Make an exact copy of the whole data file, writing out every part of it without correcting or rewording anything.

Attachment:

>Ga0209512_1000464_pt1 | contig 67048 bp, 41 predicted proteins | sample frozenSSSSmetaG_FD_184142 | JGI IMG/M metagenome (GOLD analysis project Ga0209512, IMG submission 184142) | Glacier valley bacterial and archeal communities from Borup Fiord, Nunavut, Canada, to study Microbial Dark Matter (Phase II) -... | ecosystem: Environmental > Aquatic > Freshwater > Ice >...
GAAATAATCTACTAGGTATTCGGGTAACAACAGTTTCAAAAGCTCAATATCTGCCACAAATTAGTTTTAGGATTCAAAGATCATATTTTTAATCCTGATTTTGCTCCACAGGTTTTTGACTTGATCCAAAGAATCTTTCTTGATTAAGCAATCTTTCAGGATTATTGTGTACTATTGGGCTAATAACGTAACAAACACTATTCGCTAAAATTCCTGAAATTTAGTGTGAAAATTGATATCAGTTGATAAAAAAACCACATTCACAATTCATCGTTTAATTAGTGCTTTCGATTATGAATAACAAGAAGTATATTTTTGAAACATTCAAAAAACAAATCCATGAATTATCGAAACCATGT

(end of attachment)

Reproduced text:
>Ga0209512_1000464_pt1 | contig 67048 bp, 41 predicted proteins | sample frozenSSSSmetaG_FD_184142 | JGI IMG/M metagenome (GOLD analysis project Ga0209512, IMG submission 184142) | Glacier valley bacterial and archeal communities from Borup Fiord, Nunavut, Canada, to study Microbial Dark Matter (Phase II) -... | ecosystem: Environmental > Aquatic > Freshwater > Ice >...
GAAATAATCTACTAGGTATTCGGGTAACAACAGTTTCAAAAGCTCAATATCTGCCACAAATTAGTTTTAGGATTCAAAGATCATATTTTTAATCCTGATTTTGCTCCACAGGTTTTTGACTTGATCCAAAGAATCTTTCTTGATTAAGCAATCTTTCAGGATTATTGTGTACTATTGGGCTAATAACGTAACAAACACTATTCGCTAAAATTCCTGAAATTTAGTGTGAAAATTGATATCAGTTGATAAAAAAACCACATTCACAATTCATCGTTTAATTAGTGCTTTCGATTATGAATAACAAGAAGTATATTTTTGAAACATTCAAAAAACAAATCCATGAATTATCGAAACCATGT